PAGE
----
Monday, 10 October 2016

South Brisbane: end of the line

South Brisbane Station was once the terminus for interstate trains travelling north from Sydney via the standard gauge North Coast Line. Board the Brisbane Limited at Sydney's Central Station at 6.30 in the evening, and the following morning at 10.14 am it would pull into South Brisbane Interstate Station, leaving you to find your way across the Brisbane River and into the city by taxi. For interstate travelers, South Brisbane was the end of the line. Today, the Brisbane XPT glides past South Brisbane's platforms and instead terminates across the Brisbane River at Roma Street Station. Yet South Brisbane Railway Station still retains its' heritage listed building in the face of the massive change that has swept Brisbane's South Bank area since the city's hosting of World Expo '88.

The impressive entrance to South Brisbane Station as photographed in February 2016.

South Brisbane Station first opened in 1884 as part of the Queensland Railways narrow guage network. Back then it was known as Melbourne Street Station, standing on the corner of Melbourne and Grey Streets. With the Brisbane River's potential for flooding already being realised early-on, the present station was rebuilt on higher ground in December 1891 and renamed South Brisbane. By 1918, the station had expanded to 6 platforms, and remained the terminus for all train services on the southern side of the city until the opening of the Merivale Bridge in 1978. The standard gauge line from Sydney didn't arrive until 1930, when the line was extended north of Kyogle through the Border Ranges.

South Brisbane's No. 1 platform with the Convention Centre and Brisbane Eye in the background, May 2016.

Interstate freight and passenger trains continued to use South Brisbane Station up until 1986, when the South Brisbane Interstate Station and goods yards were demolished to make way for Brisbane hosting World Expo '88. The tracks across the Merivale Bridge were relaid as dual gauge and from June 1986, the Brisbane Limited (and the 1988 Expo Expresses) crossed the Brisbane River to terminate at Roma Street Station.

The Brisbane Convention & Exhibition Centre dominates South Brisbane, photographed May 2016.

Following Brisbane's hosting of Expo '88, the entire South Brisbane precinct underwent a rapid and massive transformation into what is now South Bank Parklands. The 17 hectares of riverfront public space have transformed Brisbane into one of Australia's most pleasant cities. While the adjacent space to the west of the railway line where the Interstate Station and goods yards once stood is now dominated by the curved roof outline of the massive Brisbane Convention & Exhibition Centre, which at one point even straddles the railway line itself.

The Queensland Museum as viewed from South Brisbane Station, May 2016.

Today, South Brisbane Station consists of 3 platforms served by trains on the Cleveland, Beenleigh and Gold Coast Lines. The 1891 heritage listed brick station building remains Brisbane's second oldest railway station and is a key station for stepping from the train to visit the Brisbane Convention & Exhibition Centre, Queensland Museum, Queensland Performing Arts Complex and South Bank Parklands, all of which stand parallel to the station.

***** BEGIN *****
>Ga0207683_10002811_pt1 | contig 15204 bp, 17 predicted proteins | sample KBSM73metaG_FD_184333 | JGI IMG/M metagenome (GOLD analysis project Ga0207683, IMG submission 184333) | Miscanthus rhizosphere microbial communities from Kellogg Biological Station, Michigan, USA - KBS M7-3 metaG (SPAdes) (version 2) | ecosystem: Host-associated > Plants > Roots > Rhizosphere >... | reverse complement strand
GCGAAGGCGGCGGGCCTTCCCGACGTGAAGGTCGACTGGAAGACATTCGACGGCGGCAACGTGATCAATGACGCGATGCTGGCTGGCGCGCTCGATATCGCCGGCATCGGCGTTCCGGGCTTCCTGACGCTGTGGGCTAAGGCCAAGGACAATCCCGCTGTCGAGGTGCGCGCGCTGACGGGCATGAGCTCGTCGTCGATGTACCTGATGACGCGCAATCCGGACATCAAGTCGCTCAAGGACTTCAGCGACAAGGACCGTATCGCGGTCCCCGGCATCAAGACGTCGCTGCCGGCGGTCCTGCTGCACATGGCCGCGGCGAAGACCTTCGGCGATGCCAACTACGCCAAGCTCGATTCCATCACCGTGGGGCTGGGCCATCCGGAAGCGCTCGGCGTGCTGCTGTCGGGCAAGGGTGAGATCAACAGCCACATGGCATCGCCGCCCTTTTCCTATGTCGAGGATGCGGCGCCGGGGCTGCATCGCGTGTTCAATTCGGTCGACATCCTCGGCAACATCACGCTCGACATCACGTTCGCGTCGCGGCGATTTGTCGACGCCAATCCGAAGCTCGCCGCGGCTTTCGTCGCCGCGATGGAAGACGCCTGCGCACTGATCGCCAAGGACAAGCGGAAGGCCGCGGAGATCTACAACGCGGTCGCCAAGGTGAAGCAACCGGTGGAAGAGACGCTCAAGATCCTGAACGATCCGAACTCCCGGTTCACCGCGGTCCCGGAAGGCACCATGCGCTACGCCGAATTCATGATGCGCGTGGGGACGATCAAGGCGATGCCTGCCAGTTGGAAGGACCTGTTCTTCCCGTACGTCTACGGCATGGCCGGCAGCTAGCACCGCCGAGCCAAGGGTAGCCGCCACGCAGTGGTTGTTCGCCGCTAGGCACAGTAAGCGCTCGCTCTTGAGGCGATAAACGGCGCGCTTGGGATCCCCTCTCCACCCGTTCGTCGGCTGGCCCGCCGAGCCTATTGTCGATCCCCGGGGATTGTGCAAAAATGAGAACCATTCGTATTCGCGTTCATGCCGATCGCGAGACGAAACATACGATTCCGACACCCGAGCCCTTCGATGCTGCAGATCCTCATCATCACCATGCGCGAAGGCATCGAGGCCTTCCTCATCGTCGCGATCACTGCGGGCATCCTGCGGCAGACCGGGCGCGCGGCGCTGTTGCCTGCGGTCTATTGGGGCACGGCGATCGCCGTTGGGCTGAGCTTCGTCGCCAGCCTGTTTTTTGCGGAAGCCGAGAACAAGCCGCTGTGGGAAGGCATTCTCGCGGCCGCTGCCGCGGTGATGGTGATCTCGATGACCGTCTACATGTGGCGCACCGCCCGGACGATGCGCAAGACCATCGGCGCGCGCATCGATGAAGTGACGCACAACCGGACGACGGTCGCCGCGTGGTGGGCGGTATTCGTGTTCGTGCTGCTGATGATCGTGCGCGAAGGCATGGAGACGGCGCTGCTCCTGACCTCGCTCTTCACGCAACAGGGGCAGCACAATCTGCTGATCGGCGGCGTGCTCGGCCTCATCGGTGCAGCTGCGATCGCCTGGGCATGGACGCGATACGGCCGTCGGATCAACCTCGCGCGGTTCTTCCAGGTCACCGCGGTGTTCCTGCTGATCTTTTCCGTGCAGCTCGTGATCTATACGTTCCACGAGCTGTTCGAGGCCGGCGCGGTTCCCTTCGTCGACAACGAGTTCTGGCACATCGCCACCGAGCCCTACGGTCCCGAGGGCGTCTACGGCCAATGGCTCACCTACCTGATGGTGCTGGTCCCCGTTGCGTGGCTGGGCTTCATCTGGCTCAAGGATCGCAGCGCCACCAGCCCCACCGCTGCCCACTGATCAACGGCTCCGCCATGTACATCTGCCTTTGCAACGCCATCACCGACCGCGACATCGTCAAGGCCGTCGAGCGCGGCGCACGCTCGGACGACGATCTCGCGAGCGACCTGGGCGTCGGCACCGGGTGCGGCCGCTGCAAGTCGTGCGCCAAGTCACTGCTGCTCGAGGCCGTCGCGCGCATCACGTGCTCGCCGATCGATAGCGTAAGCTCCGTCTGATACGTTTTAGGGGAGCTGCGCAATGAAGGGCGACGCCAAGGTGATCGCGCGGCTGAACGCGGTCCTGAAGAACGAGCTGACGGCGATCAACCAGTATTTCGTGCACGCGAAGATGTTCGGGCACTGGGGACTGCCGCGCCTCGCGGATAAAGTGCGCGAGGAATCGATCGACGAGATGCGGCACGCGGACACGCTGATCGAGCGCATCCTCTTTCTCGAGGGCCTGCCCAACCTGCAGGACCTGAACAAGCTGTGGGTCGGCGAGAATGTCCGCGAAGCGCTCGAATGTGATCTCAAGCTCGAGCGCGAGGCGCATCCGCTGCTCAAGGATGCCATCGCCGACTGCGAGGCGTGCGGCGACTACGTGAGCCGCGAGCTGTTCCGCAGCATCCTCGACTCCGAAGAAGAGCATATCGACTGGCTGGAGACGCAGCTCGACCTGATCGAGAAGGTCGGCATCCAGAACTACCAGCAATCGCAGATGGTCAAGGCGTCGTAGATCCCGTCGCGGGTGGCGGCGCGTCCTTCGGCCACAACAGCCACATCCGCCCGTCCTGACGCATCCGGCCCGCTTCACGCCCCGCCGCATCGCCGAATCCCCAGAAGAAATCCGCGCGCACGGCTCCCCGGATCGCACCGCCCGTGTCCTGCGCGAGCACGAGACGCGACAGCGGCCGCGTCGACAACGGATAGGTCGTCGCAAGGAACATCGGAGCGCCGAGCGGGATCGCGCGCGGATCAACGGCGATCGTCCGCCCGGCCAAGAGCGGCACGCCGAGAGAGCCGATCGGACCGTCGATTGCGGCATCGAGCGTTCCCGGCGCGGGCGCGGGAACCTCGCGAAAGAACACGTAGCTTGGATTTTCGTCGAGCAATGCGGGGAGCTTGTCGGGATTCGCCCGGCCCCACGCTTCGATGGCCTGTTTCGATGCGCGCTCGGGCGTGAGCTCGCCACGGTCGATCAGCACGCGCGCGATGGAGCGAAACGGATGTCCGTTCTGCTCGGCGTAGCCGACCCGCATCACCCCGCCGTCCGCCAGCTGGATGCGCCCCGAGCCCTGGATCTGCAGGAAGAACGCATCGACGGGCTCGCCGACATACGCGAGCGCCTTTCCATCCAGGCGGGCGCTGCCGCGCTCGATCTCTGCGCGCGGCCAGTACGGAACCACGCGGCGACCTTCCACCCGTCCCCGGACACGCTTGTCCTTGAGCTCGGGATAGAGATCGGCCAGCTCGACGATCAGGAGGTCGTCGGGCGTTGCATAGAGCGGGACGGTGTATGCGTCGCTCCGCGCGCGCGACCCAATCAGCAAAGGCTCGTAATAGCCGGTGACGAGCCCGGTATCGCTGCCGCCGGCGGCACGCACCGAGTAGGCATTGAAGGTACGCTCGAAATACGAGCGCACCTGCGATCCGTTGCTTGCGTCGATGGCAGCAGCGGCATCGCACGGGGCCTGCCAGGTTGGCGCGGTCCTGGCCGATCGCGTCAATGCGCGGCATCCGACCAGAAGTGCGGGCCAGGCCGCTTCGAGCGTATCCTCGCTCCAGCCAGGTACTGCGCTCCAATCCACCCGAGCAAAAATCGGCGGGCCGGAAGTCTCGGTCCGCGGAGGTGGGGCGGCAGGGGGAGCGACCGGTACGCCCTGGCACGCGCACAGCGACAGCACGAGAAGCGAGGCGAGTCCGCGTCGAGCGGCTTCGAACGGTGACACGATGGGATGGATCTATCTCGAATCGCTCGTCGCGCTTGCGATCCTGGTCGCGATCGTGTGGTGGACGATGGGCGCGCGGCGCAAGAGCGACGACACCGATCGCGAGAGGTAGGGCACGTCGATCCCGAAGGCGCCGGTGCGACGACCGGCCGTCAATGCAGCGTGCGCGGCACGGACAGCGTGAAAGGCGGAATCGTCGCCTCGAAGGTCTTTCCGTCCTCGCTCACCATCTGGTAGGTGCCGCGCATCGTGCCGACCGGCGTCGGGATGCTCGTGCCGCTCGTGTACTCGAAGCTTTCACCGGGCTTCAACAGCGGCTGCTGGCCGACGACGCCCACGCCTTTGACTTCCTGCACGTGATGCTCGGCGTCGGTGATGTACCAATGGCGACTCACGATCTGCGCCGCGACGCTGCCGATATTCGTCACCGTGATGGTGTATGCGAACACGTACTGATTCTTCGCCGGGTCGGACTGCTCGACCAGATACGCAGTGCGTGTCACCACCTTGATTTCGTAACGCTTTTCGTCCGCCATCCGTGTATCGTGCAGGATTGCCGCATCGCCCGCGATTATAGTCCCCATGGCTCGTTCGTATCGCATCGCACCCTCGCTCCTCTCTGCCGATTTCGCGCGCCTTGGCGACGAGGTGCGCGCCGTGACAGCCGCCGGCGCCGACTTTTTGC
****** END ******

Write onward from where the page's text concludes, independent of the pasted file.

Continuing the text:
Having visited the Queensland Museum in February 2016 to see the Medieval Power exhibition along with my wife and daughter, it was ironic to look back at the station from the steps of the museum and find it was like looking at a museum piece set against a backdrop of modern progress. The red brick facade of South Brisbane Railway Station, along with its white stone trim and picket fences, stands out in contrast to the white steel roofs and concrete architecture that surrounds it on all sides.

As a young boy growing up not far from the railway line in Gosford, I'd always fall asleep at night to the sound of trains heading north out of Sydney, wondering if perhaps one day I would get a chance to discover for myself what lay waiting at the end of the line. Standing on the steps of the Queensland Museum with my wife of 23 years and our daughter who was about to turn 21, I finally realised I had already found the answer. Sometimes it is only by looking back that we realise how far we've come. In my case, it is my wife Denise and two children Rochelle and Brandon who have provided a ride far greater than any train journey could offer, and it is fitting to think that all three were born at the nearby Mater Hospital, right here in South Brisbane.

The Red Bay Brewing Co's Silver Bullet at the Boundary Street Markets, photographed February 2016.

South Brisbane today is a far different place compared to when the Brisbane Limited arrived at the end of the line. Across the road on Melbourne Street you'll still find the Fox Hotel which traces its origins back to 1927 when it was known as the Hotel Terminus, while the Brisbane City Council offer a free heritage walking map of South Brisbane for those wishing to explore more than just South Bank Parklands. But perhaps the strangest find came at the end of the day, when we headed to the nearby Boundary Street Markets at West End and discovered an old train that had been converted into a bar. Billed as the Silver Bullet, the former QR railmotor now serves up craft beer in the vibrant atmosphere of a street market teaming with the aromas of nearby food stalls. For a lifelong train enthusiast, it is just as much an excuse to stop in for a drink as it is to photograph a train.

Having enjoyed sharing my Railway Reminiscing Adventures for the past 5 years, I do hope you'll join me soon for one last time as I share my final adventure from a place that up until this year I'd never heard of.

See also; Roma Street: Perestroika on Platform One

No comments: